In its third-quarter report, Exxon warned it might have to write off 4.6 billion barrels of oil and oil equivalent from its proved reserves if international prices remain at the current level into the end of the year. The company explained that at these prices, the reserves were uneconomical to tap, and therefore fail to meet the Securities and Exchange Commission’s definition of proved reserves.
Most of these assets that are no longer in play are in Canada in the Alberta oil sands, and about a billion barrels of oil equivalent are in the U.S.
Exxon’s warning suggests that the new normal for oil prices continues to take its toll on the industry despite the hype about lower-than-ever production costs in the shale patch and the supermajors started refocusing on smaller, quicker-return projects.
The true significance of these developments seems to be much more fragmentary than the industry would like to admit. For instance, in the shale patches, some producers are indeed pumping crude at breakeven prices that make it possible for them to turn in a profit. But this, as Oilprice wrote last month, is not really thanks to any special efforts undertaken after the price crash. Rather, it is a combination of geology and length of presence, and most of all, discounts on oilfield services as that industrial segment also struggles to survive.
All shale is not equal, however, and in some places, the breakeven is higher than current market prices. This is also true for conventional oil extraction in parts of the oil sands, if we are to trust Exxon. And there is no reason why we shouldn’t, when it comes to matters of reserve de-booking.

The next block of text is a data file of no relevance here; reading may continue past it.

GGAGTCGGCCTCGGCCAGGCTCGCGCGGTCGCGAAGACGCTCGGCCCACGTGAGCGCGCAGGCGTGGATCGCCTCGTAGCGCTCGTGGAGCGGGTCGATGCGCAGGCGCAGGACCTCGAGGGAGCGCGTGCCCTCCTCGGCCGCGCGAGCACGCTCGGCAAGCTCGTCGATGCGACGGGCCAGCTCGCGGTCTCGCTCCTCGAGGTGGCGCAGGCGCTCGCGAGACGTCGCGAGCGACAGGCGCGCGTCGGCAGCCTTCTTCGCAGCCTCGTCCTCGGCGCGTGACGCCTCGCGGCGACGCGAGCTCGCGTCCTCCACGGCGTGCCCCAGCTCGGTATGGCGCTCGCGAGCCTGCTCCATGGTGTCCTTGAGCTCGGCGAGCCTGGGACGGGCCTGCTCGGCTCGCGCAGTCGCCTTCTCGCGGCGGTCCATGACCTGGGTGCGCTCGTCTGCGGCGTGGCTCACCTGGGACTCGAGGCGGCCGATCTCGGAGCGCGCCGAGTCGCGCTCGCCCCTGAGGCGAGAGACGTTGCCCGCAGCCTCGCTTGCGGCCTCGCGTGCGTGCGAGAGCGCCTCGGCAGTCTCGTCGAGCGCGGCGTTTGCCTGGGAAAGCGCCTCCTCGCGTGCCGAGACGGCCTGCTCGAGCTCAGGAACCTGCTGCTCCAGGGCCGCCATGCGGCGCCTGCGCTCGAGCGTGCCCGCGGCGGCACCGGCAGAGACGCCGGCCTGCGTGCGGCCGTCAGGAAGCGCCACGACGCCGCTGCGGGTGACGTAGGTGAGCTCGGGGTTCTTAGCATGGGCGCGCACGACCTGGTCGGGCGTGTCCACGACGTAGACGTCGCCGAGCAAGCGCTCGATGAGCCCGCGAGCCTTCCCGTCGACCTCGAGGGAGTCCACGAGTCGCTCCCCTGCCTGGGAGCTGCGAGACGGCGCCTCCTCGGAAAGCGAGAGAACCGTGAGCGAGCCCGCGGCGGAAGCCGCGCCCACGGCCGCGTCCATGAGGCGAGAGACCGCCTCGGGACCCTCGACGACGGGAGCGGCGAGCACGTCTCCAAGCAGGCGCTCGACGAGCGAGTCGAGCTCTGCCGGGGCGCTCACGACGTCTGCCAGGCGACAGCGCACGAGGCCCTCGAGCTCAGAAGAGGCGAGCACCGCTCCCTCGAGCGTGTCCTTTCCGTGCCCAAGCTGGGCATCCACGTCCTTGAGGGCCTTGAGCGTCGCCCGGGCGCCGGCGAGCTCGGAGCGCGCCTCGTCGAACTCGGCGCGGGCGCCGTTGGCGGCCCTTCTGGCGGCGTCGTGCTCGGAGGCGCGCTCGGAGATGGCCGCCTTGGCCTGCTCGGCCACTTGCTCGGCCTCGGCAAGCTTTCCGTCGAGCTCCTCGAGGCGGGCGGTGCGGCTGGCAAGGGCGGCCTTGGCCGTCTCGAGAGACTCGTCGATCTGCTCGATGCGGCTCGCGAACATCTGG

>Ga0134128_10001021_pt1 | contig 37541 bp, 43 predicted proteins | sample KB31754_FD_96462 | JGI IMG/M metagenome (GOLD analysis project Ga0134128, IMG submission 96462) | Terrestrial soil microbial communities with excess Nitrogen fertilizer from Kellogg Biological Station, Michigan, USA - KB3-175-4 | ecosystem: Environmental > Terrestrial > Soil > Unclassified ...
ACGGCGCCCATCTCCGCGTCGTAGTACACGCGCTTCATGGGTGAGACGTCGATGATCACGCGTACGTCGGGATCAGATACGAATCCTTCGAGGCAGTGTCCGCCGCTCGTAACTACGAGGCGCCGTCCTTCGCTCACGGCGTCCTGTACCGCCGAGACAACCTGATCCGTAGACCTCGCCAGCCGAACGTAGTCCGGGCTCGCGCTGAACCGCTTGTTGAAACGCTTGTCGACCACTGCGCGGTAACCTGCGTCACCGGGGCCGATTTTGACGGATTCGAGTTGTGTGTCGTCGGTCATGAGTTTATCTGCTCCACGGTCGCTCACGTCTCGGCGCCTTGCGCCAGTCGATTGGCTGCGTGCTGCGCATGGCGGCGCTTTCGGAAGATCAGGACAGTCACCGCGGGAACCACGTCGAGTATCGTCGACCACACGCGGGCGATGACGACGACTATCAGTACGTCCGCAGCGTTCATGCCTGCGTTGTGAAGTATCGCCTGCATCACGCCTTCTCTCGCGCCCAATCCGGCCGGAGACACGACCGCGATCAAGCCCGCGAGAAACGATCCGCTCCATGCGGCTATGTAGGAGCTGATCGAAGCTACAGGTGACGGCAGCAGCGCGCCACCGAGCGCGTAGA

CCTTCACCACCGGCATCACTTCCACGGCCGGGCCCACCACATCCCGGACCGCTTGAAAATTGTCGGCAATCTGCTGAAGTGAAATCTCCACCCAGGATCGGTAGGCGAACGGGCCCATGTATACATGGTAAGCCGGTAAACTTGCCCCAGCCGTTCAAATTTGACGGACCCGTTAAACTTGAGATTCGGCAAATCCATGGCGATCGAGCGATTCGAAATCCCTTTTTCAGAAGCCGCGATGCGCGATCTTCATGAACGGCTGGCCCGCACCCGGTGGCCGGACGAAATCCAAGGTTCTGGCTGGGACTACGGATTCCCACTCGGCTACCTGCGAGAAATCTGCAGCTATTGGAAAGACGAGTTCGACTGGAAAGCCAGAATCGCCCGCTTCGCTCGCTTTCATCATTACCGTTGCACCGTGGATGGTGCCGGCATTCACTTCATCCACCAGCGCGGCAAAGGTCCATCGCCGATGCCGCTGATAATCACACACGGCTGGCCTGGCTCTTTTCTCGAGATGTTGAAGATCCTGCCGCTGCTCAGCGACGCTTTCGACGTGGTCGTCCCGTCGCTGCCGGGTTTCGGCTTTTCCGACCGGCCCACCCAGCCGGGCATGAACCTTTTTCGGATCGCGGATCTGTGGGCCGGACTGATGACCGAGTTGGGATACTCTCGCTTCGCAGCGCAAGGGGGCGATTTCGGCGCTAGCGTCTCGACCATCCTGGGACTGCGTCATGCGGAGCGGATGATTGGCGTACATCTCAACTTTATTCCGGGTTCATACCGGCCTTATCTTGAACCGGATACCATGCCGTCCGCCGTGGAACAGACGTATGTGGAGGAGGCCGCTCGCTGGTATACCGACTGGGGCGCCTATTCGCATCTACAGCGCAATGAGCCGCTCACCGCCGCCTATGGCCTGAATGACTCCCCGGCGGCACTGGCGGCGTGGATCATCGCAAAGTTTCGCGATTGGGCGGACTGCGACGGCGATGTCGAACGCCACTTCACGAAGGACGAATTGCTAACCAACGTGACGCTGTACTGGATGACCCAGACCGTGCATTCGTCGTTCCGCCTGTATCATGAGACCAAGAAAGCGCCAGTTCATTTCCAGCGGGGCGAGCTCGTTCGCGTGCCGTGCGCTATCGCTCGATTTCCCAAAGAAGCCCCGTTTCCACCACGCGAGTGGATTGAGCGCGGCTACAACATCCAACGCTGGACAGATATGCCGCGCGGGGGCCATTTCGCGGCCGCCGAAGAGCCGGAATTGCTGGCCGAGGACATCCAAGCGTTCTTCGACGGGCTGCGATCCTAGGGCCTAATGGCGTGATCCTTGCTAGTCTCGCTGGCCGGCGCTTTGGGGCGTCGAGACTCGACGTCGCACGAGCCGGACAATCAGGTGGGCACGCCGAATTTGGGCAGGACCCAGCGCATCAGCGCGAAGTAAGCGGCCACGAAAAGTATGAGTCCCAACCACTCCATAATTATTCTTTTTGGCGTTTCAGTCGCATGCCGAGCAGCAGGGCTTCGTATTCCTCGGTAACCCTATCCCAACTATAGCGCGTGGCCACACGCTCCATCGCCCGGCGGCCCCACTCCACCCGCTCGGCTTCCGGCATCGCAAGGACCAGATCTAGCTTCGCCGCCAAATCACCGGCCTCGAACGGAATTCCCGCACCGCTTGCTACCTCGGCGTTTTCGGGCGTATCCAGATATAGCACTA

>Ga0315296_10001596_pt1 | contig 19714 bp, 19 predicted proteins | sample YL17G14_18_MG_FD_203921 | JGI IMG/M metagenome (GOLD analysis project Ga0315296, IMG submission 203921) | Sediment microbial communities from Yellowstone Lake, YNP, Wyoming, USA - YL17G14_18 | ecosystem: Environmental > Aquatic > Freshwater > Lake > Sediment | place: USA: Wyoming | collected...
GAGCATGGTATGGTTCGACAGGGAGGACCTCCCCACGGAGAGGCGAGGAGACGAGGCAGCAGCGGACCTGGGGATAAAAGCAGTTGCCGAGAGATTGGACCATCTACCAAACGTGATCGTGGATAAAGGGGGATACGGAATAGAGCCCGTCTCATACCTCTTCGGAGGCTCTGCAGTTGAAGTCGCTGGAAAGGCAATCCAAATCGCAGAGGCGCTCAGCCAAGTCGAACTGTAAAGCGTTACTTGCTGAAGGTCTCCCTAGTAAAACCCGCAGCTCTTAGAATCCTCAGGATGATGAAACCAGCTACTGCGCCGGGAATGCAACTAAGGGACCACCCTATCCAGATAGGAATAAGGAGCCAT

According to the Motley Fool, things are not much different for Canadian oil companies. Even though they are not yet de-booking reserves, they might start doing it soon, as they approach the end of their current development phases. If prices remain low, which is very likely unless OPEC hammers out a production cut agreement, a lot of these projects may become economically unviable.
The good news is that the de-booking does not need to be permanent. The oil and gas will still be there when prices start improving. If they don’t, there won’t be any point in developing these higher-cost reserves.
Things are different with reserve replacement ratios, however. These are essential for the valuation of oil companies: the ratio serves to inform investors and traders about the future production of a company.
Last year, Big Oil saw the worst year of new discoveries since 1952, with the combined reserve replacement ratio of the supermajors falling below 100 percent, which is the minimum required to maintain current levels of production. At the time, Morgan Stanley warned that even if oil demand falls to 86 million bpd, from the current 90-plus million bpd, E&Ps would need new fields to satisfy it.
So, forget about de-booking reserves, which can be re-booked at the first sign of price improvement. Reserve replacement is the bigger problem; its solution depends on a more sustainable oil price improvement, and that’s nowhere in sight for now.
By Irina Slav of Oilprice.com
More Top Reads From Oilprice.com:
- IEA: If OPEC Doesn’t Cut, We’ll Drown In Oil
- Trump To Clear Way For Oil Pipelines
- World Oil And Its Seven Biggest Chokepoints